The limited edition poster prints will be for sale and hung alongside Emory’s work in an exhibition that packs a powerful political punch.

Finding Emory – A Poster Show features new work by Cypris Afakasi, Tanu Gago, Leilani Kake, Sean Kerrigan, Huriana Kopeke-Te Aho & Rebecca Hobbs, Siliga David Setoga and Tokerau Wilson.

Vunilagi Vou’s latest poster (above) designed by Director – Curator, Ema Tavola, is also for sale along with new stock from the Marshall Islands, Eastern Highlands in Papua New Guinea and Fiji.

Finding Emory – A Poster Show

Featuring Cypris Afakasi, Tanu Gago, Leilani Kake, Sean Kerrigan, Huriana Kopeke-Te Aho & Rebecca Hobbs, Siliga David Setoga and Tokerau Wilson.
Opening 6-8pm, Tuesday 3 December
Exhibition Dates 4 December 2019 – 25 January 2020


Enquiries

October was a whirlwind!

Aroha mai – updates have been sluggish this past month because our programme has been wild! 

Vunilagi Vou hosted a beautiful mini survey show of Auckland-based collective, FAFSWAG in October. The exhibition featured a series of video works alongside artist proofs and limited edition digital prints made by members past and present. With many of FAFSWAG’s artists connected to and resident in the Māngere-Ōtāhuhu area, it was great to reflect on the important contribution FAFSWAG has made to the New Zealand art world (and beyond) and celebrate their South Auckland roots.

FAFSWAG 6 opened on October 1, in the middle of the collective’s production, Reclamation which went on to deliver an impressive 13-show season at Auckland’s Basement Theatre.

FAFSWAG 6 was produced with support from Māngere Ōtāhuhu Arts, an initiative to manage investment in the creative ecology of the area by Māngere Ōtāhuhu Local Board of Auckland Council.

Māngere Ōtāhuhu Arts funding has also enabled the creation of the Vunilagi Vou Studio, a workshop and gathering space located in the adjacent shop from the Gallery. Vunilagi Vou Studio is programmed to host workshops from October 2019 to March 2020. The first official gathering in the space was delivered in mid-October: Te Reo Toi Toko is a monthly opportunity for te reo Māori speakers and learners to use exhibitions to start conversations and broaden vocabulary. The workshop series was initiated by local artist, Leilani Kake, who has been studying te reo Māori full-time this year and discovered a need for language learners to practice and build supportive relationships with other language speakers and learners in the local community.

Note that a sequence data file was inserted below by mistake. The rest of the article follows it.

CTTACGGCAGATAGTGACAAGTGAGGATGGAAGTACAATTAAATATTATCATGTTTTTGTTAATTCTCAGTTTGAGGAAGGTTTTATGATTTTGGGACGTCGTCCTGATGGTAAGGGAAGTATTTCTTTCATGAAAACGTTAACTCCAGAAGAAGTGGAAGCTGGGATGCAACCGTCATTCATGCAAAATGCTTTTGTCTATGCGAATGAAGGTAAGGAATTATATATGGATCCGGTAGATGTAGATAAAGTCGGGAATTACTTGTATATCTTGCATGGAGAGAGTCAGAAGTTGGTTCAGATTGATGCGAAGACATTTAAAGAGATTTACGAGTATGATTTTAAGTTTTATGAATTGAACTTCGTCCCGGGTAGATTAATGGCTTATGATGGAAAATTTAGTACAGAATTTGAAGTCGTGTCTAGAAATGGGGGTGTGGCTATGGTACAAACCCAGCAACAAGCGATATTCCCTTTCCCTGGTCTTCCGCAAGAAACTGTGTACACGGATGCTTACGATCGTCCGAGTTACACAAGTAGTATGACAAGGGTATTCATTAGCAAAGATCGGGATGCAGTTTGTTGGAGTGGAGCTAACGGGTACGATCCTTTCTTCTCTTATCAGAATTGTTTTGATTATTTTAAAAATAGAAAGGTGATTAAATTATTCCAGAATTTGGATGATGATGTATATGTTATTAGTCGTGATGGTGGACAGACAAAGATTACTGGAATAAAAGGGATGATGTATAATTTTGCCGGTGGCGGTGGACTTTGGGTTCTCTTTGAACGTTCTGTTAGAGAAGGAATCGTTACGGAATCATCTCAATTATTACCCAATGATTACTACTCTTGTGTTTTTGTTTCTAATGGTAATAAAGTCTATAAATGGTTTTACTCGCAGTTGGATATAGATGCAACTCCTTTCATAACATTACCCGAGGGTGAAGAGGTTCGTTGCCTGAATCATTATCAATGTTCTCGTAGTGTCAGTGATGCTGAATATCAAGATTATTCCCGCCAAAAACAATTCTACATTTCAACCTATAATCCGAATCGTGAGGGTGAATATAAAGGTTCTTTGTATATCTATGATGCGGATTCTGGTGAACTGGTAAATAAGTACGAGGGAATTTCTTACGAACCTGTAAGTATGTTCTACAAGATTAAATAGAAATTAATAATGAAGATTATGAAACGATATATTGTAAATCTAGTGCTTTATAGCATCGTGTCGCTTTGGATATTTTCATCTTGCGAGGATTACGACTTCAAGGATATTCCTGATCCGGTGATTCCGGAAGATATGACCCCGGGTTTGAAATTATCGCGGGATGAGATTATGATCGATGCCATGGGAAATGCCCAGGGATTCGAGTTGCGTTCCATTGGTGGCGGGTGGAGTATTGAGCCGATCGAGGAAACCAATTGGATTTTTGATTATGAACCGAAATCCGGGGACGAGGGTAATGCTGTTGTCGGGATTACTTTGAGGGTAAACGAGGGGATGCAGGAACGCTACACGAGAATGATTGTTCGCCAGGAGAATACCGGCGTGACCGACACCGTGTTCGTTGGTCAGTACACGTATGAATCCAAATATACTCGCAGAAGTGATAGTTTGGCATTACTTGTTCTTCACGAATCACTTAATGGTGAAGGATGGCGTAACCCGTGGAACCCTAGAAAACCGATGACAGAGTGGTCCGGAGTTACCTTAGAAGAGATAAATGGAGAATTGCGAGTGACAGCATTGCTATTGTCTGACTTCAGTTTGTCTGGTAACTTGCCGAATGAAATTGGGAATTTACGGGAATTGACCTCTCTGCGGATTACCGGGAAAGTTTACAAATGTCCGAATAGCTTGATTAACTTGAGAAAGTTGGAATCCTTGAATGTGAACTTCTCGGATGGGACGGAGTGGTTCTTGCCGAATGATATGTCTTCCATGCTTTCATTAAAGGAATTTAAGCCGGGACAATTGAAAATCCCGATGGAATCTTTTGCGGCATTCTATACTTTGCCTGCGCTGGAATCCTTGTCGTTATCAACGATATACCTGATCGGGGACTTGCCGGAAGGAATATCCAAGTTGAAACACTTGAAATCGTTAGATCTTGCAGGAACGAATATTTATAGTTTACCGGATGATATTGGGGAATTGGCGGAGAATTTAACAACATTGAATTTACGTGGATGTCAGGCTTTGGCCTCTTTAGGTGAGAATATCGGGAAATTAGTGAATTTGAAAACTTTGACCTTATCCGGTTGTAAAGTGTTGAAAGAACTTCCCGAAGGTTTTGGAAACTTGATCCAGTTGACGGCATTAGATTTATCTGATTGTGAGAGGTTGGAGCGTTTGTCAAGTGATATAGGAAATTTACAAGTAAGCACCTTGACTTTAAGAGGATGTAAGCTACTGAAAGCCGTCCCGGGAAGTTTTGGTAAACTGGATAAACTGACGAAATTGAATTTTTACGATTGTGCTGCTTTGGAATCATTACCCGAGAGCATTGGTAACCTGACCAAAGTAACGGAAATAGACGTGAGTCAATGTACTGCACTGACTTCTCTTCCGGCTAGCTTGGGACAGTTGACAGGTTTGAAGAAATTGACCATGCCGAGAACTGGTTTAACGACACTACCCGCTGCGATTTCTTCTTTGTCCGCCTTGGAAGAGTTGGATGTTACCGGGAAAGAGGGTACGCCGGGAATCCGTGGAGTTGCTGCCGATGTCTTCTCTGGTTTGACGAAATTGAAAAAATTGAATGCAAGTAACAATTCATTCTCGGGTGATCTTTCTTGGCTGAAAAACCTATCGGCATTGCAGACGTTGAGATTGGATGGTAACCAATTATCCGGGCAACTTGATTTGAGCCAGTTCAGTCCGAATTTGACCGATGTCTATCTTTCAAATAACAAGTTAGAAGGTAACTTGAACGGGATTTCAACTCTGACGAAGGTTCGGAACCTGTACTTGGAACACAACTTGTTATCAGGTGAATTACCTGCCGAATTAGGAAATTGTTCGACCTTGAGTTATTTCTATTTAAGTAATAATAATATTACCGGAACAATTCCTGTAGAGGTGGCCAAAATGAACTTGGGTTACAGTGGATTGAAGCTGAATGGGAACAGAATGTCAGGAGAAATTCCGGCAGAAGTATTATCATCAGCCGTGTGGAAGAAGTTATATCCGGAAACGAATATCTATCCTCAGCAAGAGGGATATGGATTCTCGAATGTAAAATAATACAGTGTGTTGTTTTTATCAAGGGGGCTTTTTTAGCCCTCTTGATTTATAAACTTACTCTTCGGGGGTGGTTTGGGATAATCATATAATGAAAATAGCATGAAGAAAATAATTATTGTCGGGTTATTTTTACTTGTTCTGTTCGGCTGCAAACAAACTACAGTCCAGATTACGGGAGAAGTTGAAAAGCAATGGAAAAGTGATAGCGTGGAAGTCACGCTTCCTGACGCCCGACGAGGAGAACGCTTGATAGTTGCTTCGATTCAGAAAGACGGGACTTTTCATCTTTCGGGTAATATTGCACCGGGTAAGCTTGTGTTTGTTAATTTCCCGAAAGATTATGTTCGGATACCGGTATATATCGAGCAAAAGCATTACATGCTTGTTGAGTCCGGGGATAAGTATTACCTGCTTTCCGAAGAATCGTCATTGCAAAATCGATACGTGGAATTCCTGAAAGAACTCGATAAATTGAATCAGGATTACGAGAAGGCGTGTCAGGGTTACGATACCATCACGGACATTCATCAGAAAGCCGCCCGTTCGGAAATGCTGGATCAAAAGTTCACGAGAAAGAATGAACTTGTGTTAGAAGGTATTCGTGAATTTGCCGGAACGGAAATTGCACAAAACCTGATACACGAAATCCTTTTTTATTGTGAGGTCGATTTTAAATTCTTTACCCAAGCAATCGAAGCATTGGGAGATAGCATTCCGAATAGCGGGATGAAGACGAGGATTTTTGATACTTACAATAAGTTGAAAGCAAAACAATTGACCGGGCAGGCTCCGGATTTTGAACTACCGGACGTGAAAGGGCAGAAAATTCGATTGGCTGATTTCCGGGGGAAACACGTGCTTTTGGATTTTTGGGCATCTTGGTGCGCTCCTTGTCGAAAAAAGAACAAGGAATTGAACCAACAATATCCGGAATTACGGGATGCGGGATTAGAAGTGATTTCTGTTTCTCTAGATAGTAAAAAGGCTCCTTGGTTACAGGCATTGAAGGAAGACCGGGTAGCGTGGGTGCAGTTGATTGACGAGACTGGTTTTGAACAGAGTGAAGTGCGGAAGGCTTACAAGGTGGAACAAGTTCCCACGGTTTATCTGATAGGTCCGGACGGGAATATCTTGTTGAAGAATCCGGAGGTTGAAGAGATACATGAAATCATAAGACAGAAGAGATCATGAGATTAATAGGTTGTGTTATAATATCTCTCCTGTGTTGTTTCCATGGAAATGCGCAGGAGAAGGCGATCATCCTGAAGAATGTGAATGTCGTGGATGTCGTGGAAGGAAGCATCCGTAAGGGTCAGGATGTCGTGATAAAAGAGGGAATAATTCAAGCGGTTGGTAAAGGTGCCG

October also saw a new event series launched: Vunilagi Vou Arcade Talks. Our first event was held on October 7 with visiting London-based, Fijian-New Zealand visual artist, Luke Willis Thompson.

The event was an opportunity to hear Luke Willis Thompson discuss some of the issues that have surrounded his art practice recently, particular in light of his work nominated for the prestigious Turner Prize (2018). For those in attendance, Luke offered a rare first-hand account of his contexts and drivers, his connections and challenges.

For the night of the first Vunilagi Vou Arcade Talk, we screened Luke’s work in the window of our neighbouring business, Pasifika Barbers, a Fiji-owned business that has been in Ōtāhuhu for 25 years. The promotional graphics for this event were created by artist, Nicole Lim.

Vunilagi Vou Director-Curator, Ema Tavola delivered two international talks in October; first at the 2019 Para Site International Conference in Hong Kong, and second as part of the Tarnanthi Festival in Adelaide, South Australia, hosted by ACE Open and Guildhouse. The talks took place on two consecutive weekends, on two continents, and involved seven flights in 14 days! Read a great overview of the Para Site Conference here.

Ema was also invited to speak on a panel discussion at Auckland Art Gallery for Art After Hours inspired by the exhibition, “Guerilla Girls Re-inventing the ‘F’ Word – Feminism!” and later had the opportunity to introduce visiting Guerilla Girl, ‘Frida Kahlo’ to Vunilagi Vou, Ōtāhuhu and FAFSWAG. Plans and ideas for future collaborations were excitedly spoken to life!

On the last weekend of October, we hosted the final Southside Talanoa Series event at Ōtāhuhu’s iconic Star Hotel. The Southside Quiz Night centralised South Auckland and Pacific knowledge systems and flipped the script on traditional New Zealand quiz nights! The Southside Talanoa Series was supported by Auckland Council as part of the Pacific Arts programme.

Podcasts of the Southside Talanoa Series events were produced by Matthew Salapu (Anonymouz) and can be found here.

To close the FAFSWAG 6 exhibition, we hosted our first official Crit Club in the Vunilagi Vou Studio. Crit Club was developed to create space for local artists to engage in critical feedback about their work, to hone their practices and speak about their thinking.

In October’s Crit Club, Leilani Kake presented her latest work, Toka Te Reo, opening the floor for discussion. Whilst the intention was to move over to the Gallery to discuss the FAFSWAG 6 exhibition, the MMT (Mate Ma’a Tonga, the national rugby league team of Tonga) celebrations were so joyous and LOUD, we were drowned out! Crit Club is such a brave space; many thanks to those who came out to participate.

November is another month full of workshops at Vunilagi Vou – the best way to keep in up to date on exhibitions, events and talks is via Facebook and Instagram, but for those who live that Social Media Free life, we promise we’ll get our e-mail newsletter started soon!